Our cell-based assay is useful for anti-cN1A autoantibodies detection. Patients with anti-cN1A autoantibodies demonstrated unique clinicopathological features. In vitro and in vivo passive immunization model results suggest that anti-cN1A autoantibodies may affect protein degradation in myofibers. Ann Neurol 2017;81:512-525.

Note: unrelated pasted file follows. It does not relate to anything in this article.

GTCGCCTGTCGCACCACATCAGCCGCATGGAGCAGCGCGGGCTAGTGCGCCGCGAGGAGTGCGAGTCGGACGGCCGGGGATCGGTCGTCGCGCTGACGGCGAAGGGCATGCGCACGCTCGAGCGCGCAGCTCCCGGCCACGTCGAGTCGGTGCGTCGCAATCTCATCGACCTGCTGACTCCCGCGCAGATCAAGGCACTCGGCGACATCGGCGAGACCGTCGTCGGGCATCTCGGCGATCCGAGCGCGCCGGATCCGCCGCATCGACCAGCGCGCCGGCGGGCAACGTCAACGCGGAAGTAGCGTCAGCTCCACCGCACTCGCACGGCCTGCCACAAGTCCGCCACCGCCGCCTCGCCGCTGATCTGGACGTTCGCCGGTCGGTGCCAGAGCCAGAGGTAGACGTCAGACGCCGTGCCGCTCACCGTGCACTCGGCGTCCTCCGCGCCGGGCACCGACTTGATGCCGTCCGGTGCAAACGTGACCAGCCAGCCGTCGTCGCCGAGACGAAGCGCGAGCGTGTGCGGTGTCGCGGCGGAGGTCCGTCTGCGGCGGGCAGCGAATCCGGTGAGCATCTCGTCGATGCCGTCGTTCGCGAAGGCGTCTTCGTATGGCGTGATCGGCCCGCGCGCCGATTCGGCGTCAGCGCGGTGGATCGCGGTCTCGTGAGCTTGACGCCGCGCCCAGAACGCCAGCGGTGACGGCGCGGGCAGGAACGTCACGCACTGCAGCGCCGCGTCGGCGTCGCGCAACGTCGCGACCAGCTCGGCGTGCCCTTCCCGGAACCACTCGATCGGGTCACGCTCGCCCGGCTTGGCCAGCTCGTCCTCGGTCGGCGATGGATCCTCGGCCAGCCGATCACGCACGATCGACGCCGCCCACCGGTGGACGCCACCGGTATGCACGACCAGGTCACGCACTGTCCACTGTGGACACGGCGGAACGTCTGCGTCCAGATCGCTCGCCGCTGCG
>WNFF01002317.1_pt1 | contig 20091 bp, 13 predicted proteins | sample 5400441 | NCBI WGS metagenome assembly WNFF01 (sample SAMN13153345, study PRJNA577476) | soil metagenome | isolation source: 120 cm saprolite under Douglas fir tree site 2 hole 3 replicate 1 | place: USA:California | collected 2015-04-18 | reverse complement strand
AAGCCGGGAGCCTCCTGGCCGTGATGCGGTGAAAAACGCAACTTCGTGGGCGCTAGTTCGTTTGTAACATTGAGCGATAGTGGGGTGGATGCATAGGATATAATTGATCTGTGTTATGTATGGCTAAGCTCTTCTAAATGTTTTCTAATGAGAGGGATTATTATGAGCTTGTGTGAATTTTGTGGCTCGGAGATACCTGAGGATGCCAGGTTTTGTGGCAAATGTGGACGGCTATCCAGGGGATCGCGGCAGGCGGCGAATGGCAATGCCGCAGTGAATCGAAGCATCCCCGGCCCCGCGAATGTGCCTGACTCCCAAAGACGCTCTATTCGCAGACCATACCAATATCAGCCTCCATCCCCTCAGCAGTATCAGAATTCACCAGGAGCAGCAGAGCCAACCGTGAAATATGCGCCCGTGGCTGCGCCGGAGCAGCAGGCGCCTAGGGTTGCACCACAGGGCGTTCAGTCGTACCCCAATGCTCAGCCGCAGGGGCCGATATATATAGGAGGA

Muscle satellite cells are essential for muscle regeneration. However, efficient regeneration does not occur without muscle-resident mesenchymal progenitor cells. We show here that bone marrow-derived mesenchymal stromal cells (Bm-MSCs) also facilitate muscle regeneration in Duchenne muscular dystrophy (DMD) model mice. Bm-MSCs transplanted into peritoneal cavities of DMD model mice with severe muscle degeneration strongly suppressed dystrophic pathology and improved death-related symptoms, which resulted in dramatic lifespan extension. Isolated single myofibers from Bm-MSC-transplanted mice manifested considerably less myofiber splitting compared with myofibers from non-transplanted mice, which indicated that transplantation significantly ameliorated abnormal regeneration. With regard to the number of satellite cells, several cells remained on myofibers from Bm-MSC-transplanted model mice, but satellite cells rarely occurred on myofibers from non-transplanted mice. Also, CXCL12 was crucial for muscle regeneration. CXCL12 facilitated muscle regeneration and paired box protein–7 (PAX7) expression after cardiotoxin-related muscle injury in vivo. The majority of primary muscle satellite cells sorted by integrin-α7 and CD34 expressed CXCR4, a receptor specific for CXCL12. CXCL12 strongly suppressed p-STAT3 expression in these sorted cells in vitro. CXCL12 may therefore influence muscle regeneration through STAT3 signaling in satellite cells. Targeting these proteins in or on muscle satellite cells may improve many degenerative muscle diseases.